If you borrowed a private loan, your lender can provide you with repayment information. Terms such as interest rates and maximum length of repayment will vary depending on lender policies, borrower credit rating, amount borrowed and other factors.
For the narrated slides from the Financial Aid Office's Student Loan Repayment Info sessions, please click here. For a handout from those sessions with additional information about loan repayment, loan servicers and other helpful links, please click here.
Online calculators are available to help you estimate your monthly payments, but first you should familiarize yourself with the different repayment plans. We recommend that you go to http://studentaid.ed.gov/repay-loans/understand/plans to learn about the available repayment options. They include:
- Standard Repayment, in which your loan amount is paid in full in 10 years, with equal monthly payment amount;
- Graduated Repayment, which also requires full repayment in 10 years, but with smaller monthly payments at first that increase over time;
- Extended Repayment, which gives you up to 25 years to repay with smaller monthly payments;
- And several repayments plans tied directly to borrower income, the Income-Based Repayment plan, the Income-Contingent Payment Plan, the Pay As You Earn Plan and the Revised Pay As You Earn Plan. With these plans, monthly payment amounts will change with your income, and you may not qualify for some if your debt is too low in relation to your income. These plans allow 20 to 25 years for repayment.
In all plans, as is the case with any interest-bearing debt, the longer you take to repay your loan, the more interest will accumulate, and the more expensive it will be. Faster repayment always saves money, and are there no penalties for pre-payment.
You do not have to decide which repayment plan you wish to use until it comes time to enter repayment, and you can change plans if your needs change. But it pays to review the repayment calculators (“Quick Links” on the RH side of the page linked above) using different repayment plans to compare the differences in monthly payments. Another good calculator site is http://www.finaid.org/calculators/, scroll down to where you see “Loans” and you will find a number of links to different calculators. This site offers more information about accrued interest, factoring in salary increases, etc.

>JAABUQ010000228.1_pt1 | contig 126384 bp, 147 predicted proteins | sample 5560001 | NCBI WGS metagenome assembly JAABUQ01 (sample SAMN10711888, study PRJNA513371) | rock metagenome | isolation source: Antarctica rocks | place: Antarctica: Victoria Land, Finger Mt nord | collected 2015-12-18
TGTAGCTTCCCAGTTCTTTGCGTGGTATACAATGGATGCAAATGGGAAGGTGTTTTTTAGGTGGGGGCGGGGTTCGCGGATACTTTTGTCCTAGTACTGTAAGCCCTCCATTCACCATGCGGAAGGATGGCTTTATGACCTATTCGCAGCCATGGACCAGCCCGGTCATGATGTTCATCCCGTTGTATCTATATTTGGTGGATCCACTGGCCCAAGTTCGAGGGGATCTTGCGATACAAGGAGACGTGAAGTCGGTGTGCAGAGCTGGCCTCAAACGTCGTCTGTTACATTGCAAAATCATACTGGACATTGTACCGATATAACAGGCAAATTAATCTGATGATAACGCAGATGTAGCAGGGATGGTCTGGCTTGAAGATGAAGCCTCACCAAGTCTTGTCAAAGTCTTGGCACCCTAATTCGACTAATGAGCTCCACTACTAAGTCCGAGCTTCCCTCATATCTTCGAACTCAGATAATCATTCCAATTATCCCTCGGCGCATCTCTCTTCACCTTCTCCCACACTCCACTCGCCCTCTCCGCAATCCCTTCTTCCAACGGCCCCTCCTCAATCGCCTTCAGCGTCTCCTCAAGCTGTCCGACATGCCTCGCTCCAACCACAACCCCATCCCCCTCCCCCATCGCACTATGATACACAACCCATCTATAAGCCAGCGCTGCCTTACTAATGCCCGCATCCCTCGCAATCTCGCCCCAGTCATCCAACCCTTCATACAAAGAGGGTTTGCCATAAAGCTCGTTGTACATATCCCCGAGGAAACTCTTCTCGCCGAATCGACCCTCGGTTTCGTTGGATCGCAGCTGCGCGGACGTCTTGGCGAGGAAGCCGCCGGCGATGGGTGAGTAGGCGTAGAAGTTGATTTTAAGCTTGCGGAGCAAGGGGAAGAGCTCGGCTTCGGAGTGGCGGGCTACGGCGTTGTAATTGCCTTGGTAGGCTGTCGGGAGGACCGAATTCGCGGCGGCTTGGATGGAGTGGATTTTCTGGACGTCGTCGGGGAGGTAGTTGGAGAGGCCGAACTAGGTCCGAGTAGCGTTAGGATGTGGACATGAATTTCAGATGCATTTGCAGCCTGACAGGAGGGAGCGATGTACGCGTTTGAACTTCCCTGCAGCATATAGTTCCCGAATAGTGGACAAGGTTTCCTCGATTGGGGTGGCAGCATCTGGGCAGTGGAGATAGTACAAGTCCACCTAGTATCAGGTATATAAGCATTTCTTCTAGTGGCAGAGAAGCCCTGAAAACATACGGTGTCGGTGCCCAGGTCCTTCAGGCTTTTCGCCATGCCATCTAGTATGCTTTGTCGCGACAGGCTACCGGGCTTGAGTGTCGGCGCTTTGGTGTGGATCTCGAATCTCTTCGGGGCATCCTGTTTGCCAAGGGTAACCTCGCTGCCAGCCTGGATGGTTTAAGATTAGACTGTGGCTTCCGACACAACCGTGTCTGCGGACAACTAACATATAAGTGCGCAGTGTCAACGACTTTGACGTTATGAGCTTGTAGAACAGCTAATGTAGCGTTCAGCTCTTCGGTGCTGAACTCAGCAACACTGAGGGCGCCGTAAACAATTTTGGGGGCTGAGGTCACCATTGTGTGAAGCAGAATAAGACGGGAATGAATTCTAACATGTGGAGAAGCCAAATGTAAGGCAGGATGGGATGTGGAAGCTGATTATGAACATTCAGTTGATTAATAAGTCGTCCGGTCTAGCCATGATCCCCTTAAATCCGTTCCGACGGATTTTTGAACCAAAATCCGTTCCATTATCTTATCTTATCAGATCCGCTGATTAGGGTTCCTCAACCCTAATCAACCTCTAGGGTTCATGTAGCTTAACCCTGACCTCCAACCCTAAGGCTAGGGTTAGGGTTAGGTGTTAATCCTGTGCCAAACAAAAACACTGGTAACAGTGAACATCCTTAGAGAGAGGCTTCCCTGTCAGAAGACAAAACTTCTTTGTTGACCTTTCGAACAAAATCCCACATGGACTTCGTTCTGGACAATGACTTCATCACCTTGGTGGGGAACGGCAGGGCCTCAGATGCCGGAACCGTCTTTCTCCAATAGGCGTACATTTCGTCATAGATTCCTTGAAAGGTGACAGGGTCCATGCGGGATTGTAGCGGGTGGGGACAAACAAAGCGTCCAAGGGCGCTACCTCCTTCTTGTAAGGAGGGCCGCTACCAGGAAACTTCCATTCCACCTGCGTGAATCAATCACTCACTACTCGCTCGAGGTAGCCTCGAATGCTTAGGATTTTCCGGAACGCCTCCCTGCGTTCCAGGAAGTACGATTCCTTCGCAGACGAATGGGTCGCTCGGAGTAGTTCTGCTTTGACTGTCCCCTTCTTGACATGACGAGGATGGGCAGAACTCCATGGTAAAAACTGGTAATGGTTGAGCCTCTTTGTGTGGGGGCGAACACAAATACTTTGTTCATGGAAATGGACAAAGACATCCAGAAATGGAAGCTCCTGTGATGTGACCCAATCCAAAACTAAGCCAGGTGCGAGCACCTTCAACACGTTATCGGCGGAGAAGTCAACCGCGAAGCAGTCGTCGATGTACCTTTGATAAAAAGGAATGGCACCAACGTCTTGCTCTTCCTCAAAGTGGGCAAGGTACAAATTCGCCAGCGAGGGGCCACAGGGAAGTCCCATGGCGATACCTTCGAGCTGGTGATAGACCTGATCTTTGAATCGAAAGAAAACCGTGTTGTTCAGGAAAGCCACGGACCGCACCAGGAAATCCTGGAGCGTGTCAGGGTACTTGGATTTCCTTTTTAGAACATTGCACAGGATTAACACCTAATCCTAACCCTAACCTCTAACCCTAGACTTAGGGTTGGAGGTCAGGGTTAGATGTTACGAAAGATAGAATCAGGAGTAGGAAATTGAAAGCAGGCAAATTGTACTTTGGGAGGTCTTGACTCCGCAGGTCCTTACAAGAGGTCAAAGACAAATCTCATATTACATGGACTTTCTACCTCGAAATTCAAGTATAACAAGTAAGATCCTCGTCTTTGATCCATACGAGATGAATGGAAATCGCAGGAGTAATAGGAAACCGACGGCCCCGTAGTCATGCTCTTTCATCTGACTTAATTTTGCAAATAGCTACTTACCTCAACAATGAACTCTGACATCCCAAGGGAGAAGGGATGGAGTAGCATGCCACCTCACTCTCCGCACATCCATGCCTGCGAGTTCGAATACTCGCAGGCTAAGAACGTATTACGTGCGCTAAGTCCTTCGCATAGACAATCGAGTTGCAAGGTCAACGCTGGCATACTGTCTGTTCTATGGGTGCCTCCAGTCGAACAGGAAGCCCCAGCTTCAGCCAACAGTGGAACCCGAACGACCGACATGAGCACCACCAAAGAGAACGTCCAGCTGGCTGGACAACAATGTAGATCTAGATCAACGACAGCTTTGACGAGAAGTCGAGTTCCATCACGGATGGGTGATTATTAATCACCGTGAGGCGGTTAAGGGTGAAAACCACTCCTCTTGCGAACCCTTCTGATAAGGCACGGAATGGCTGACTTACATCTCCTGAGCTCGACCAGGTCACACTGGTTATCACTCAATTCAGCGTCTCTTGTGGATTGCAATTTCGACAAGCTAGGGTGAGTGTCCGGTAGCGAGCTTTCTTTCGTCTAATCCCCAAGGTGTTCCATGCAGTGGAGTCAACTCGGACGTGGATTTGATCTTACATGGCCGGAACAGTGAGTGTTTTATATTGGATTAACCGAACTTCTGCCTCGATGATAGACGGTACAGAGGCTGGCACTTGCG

For a loan repayment comparison chart that illustrates how monthly payments change with a specific loan amount among different repayment plans, as well as amounts that would qualify for Public Service Loan Forgiveness, please click here.
If you borrowed a private loan, your lender can provide you with information about your monthly payment amount. Terms such as interest rates and maximum length of repayment will vary depending on lender policies, borrower credit rating, amount borrowed and other factors. The different income-driven and extended repayment plans available on federal loans are not generally available for private loans.
In 2007, Congress passed legislation that introduced the Public Service Loan Forgiveness Program. This program was designed to encourage students to pursue careers in the public or non-profit sectors by forgiving a portion of their student loan debt. This program could mean considerable savings on loan repayment for many SIPA students.
Borrowers who pursue full-time careers in the non-profit or public service sectors can have their outstanding student loan balance forgiven after 120 months of repayment (payments need not be consecutive, bult must be made on time). This program applies to Federal Direct Loans (also known as Stafford Loans), Graduate PLUS loans, and Federal Direct Consolidation Loans only. Borrowers with other federal loans such as Perkins or Federal Family Education Loans may incorporate those loans into a Federal Direct Consolidation Loan so that they qualify for this program.
For more information, contact the Financial Aid Office or visit any of these websites:
Non-profit or public sector employment may include any of the following: